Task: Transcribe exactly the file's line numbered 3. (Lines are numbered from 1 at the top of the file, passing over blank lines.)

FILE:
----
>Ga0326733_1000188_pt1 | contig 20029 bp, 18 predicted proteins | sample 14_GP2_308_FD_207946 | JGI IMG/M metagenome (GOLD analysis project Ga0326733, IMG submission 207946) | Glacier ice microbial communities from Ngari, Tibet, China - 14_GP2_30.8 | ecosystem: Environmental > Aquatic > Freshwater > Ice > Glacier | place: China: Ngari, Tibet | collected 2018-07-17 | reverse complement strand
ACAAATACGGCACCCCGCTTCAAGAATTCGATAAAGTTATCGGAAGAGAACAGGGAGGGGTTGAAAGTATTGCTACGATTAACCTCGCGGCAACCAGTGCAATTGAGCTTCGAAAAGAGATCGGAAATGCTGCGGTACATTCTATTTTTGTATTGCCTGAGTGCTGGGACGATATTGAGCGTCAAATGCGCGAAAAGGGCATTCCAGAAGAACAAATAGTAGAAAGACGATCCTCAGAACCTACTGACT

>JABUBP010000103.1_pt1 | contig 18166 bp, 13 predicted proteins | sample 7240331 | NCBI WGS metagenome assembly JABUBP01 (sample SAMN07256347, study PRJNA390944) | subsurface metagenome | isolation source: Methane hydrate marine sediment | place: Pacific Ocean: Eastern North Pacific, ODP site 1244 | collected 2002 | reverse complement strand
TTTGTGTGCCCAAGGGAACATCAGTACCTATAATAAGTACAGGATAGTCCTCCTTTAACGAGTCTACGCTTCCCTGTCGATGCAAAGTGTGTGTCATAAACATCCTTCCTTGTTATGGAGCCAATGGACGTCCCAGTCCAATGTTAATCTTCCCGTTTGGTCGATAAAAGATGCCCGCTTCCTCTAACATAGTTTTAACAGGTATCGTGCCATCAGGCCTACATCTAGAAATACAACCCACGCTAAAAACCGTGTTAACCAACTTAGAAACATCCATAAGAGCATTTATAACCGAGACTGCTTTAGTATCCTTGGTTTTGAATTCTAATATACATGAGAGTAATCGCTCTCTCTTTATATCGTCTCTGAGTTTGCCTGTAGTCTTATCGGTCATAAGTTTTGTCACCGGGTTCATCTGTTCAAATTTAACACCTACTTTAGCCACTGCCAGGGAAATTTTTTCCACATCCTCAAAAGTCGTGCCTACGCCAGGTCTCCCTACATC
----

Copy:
>JABUBP010000103.1_pt1 | contig 18166 bp, 13 predicted proteins | sample 7240331 | NCBI WGS metagenome assembly JABUBP01 (sample SAMN07256347, study PRJNA390944) | subsurface metagenome | isolation source: Methane hydrate marine sediment | place: Pacific Ocean: Eastern North Pacific, ODP site 1244 | collected 2002 | reverse complement strand